By Judith Lewis Mernet
When Clarence Aragon began managing the half-century-old Mora Mutual Water and Sewer Association 12 years ago, he thought he was helping the environment. Hundreds of households around Mora, N.M. -- a small river-valley community on the eastern slope of the Sangre de Cristo Mountains -- flush wastewater through subpar septic systems, sending trickles of variably treated sewage into a shallow aquifer and eventually to the Mora River. But Aragon's 1,000 or so subscribers employ one of rural New Mexico's few treatment plants, a system of lagoons that oxygenate the water while special bacteria digest harmful sludge.
The system isn't perfect, Aragon admits: The lagoons need repairs, and even when they're working properly, they weren't designed to reduce algae-fueling nutrients -- nitrogen and phosphorous -- enough to meet up-to-date water-quality standards. But building a treatment plant to meet those standards, which originated in a 1997 environmentalist lawsuit against the U.S. Environmental Protection Agency, would cost around $7 million.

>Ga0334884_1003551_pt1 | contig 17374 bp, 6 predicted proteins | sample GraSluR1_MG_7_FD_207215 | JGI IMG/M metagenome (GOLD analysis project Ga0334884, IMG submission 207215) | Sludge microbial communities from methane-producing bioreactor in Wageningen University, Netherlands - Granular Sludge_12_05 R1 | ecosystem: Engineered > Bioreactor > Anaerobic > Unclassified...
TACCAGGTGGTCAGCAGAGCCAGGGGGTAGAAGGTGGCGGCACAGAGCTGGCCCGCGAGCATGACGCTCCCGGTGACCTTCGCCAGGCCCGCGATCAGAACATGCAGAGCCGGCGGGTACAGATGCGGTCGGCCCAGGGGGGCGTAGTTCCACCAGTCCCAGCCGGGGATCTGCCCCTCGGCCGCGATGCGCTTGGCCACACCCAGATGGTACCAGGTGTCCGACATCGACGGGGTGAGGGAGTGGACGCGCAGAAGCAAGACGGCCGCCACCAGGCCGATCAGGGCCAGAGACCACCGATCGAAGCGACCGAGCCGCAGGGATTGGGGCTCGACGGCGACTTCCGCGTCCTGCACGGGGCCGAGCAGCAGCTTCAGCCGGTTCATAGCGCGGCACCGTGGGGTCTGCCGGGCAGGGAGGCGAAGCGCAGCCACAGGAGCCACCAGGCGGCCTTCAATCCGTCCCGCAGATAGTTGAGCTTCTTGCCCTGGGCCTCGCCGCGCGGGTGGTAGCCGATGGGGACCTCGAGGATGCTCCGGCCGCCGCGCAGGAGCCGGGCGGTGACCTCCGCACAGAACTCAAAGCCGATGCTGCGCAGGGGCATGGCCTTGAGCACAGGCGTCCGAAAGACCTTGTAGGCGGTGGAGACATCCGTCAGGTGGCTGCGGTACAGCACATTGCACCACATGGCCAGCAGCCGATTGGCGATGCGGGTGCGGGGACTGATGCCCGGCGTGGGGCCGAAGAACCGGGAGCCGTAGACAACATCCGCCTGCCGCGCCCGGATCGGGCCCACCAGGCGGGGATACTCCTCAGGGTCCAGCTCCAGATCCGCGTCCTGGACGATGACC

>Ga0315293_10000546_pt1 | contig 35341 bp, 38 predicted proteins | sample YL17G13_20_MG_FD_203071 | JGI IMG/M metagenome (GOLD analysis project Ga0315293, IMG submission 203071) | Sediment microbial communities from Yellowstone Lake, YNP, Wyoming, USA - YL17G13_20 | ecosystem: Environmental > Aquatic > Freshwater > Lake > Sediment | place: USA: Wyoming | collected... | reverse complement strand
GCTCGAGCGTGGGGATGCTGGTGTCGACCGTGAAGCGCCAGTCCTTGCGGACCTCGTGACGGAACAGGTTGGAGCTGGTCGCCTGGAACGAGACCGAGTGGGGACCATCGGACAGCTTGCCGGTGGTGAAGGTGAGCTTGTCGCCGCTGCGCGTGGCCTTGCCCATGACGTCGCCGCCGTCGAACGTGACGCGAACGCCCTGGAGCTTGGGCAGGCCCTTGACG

"This is a community with zero economy and 25 percent unemployment," Aragon says. "Even if someone were to write me a check for (that system), we couldn't afford to run it."